One of the six downlights illuminating the six gazebo pillars is visible at the right of the photo. The rear of the house is brightly lit and reflects off the pool's still water in this view.

The Collaborative Process

The lighting portion usually proceeds rapidly.

"Randy's got a very good eye as to where to put the lights," McClain said recently. "When we're designing we are looking forward to the lighting--we are keeping it in mind. But we have to set up the display to make final adjustments."

That's where the fun part, the icing on the cake comes in.

"We all sort of stand back and look at each part individually," McClain explains. "Then we go inside the residence and see how it looks from the inside looking out. It's a team effort."

The view from the home's rear window is channeled across the pool to the gazebo and the lighted statue, which reflects off the pool's surface. Like all photos accompanying this article, the image was taken with a digital camera set on a tripod.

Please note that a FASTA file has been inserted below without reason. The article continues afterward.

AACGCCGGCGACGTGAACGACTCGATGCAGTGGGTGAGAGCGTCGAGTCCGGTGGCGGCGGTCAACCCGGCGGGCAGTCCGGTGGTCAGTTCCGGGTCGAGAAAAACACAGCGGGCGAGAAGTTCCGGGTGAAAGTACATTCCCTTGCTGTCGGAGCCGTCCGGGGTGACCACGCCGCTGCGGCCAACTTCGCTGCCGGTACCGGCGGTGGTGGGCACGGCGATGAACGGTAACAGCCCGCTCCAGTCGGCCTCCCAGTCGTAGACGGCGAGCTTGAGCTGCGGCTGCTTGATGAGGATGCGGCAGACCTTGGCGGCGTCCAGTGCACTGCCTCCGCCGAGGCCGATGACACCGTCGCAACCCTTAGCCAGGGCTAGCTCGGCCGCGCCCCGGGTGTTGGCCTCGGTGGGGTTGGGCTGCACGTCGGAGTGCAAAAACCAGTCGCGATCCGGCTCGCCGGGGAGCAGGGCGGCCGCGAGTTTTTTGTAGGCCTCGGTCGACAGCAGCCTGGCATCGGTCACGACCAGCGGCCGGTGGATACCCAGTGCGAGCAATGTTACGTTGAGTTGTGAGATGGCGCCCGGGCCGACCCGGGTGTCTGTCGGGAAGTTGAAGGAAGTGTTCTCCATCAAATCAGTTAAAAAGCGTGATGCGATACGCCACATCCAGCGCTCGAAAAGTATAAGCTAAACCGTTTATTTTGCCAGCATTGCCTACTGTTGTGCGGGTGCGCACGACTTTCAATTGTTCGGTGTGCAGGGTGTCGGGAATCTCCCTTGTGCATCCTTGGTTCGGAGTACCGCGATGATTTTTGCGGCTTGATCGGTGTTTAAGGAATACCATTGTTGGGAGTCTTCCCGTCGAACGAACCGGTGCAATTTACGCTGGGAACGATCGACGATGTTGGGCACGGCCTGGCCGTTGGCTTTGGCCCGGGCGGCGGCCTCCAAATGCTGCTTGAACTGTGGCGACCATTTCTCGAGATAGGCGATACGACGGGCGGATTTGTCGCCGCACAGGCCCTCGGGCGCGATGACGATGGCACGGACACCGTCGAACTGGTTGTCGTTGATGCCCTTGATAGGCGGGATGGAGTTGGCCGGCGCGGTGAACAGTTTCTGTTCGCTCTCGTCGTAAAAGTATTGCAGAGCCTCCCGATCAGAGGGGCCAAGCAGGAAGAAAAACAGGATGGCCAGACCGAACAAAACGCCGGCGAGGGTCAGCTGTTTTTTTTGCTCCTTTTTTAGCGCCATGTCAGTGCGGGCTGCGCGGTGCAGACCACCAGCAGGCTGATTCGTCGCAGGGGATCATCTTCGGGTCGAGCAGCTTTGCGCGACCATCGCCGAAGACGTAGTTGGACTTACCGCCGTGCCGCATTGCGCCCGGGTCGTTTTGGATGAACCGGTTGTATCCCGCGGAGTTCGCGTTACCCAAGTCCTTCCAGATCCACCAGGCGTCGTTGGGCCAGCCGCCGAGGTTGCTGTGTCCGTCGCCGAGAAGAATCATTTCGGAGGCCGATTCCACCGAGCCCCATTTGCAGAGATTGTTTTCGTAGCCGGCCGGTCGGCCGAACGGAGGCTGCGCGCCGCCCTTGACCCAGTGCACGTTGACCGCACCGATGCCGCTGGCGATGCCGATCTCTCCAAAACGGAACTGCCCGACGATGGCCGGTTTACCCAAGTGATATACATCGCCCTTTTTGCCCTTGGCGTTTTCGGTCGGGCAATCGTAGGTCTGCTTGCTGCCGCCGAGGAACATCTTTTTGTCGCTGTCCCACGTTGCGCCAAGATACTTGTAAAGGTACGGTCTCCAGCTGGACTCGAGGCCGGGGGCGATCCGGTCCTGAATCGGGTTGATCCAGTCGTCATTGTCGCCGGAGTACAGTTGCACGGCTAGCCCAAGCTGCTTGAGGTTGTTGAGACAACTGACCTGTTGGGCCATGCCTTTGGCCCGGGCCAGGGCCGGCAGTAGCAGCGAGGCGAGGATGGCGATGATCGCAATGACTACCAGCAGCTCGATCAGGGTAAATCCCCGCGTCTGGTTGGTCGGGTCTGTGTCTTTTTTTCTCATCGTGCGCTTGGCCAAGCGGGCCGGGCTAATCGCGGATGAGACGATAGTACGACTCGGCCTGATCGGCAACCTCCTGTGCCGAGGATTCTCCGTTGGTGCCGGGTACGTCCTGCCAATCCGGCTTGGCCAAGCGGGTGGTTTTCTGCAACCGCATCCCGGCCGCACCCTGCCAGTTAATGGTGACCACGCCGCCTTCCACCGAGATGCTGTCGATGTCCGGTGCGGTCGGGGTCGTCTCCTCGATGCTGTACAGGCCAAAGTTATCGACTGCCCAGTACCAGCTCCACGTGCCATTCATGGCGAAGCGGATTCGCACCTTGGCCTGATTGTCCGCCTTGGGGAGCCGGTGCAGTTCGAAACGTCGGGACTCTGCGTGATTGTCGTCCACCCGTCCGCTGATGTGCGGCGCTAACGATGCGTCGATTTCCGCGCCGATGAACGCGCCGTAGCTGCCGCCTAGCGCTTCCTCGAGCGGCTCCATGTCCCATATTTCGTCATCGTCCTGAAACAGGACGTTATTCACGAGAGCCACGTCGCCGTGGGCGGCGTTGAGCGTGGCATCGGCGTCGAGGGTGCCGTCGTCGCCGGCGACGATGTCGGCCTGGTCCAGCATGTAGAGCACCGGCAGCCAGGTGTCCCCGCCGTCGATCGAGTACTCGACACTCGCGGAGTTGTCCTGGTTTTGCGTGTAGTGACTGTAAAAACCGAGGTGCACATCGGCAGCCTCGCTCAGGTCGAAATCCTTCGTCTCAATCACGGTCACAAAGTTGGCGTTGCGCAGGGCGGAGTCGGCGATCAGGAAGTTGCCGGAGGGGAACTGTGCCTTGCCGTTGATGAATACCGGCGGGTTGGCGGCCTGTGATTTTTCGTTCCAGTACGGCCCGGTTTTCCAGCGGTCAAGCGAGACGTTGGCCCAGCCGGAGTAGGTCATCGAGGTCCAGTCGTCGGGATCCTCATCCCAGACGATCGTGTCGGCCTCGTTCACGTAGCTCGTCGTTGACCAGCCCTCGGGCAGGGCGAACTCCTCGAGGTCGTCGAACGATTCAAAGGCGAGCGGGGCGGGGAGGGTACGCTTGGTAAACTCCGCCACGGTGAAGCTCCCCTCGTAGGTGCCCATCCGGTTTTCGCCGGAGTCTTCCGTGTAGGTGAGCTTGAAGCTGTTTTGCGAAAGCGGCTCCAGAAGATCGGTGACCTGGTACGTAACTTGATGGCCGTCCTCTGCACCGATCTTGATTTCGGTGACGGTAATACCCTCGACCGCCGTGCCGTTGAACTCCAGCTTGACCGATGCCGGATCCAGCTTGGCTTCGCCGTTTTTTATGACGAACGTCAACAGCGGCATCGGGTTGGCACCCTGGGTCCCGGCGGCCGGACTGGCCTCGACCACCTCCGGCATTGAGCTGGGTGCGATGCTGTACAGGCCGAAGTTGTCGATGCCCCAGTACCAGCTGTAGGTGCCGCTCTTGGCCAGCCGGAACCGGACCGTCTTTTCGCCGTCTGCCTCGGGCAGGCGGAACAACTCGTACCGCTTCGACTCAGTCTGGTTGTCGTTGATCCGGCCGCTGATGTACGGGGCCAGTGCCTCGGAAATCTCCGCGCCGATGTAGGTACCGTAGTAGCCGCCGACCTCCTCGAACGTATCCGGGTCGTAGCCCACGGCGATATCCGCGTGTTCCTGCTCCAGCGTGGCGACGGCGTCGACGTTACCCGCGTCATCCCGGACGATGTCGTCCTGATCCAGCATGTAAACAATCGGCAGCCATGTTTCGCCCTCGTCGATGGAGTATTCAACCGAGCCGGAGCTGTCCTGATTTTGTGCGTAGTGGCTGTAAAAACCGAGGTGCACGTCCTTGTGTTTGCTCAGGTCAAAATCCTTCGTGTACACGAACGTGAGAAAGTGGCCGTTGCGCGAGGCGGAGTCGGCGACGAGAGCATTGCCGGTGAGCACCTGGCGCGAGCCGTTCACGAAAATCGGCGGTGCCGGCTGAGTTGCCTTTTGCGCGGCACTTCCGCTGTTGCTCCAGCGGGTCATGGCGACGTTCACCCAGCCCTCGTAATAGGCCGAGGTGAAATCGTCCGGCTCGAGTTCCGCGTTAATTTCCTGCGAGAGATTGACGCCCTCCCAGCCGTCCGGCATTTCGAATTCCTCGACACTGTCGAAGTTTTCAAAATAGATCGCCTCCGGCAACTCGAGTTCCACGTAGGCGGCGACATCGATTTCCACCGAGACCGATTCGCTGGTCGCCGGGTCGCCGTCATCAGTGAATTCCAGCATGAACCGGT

The relative ease of installation the team experiences has much to do with Randy Smith's two-plus decades of experience in the business of landscape contracting and lighting design. Also based in Gainesville, Fla., he runs two companies: Entropic Landscapes, Inc. and Entropic Accents Custom Lightscapes. The lighting division has turned into the fastest-growing segment of his business.

Smith gives credit to his use of high-end, solid-bronze fixtures from the California manufacturer Unique Lighting.

"No one else in northern Florida is installing it," he said recently. "Everybody else is doing the standard stuff."

The other makers of lighting fixtures would probably debate those claims, but there is agreement on one fact. Low-voltage lighting has come a long way over the past 10 years in terms of quality and reliability.

The gazebo and statue as seen straight-on, across the backyard pool. This is the general view from the home's rear windows. The gazebo dome is made of aluminum but painted a copper tone to match highlights on the house.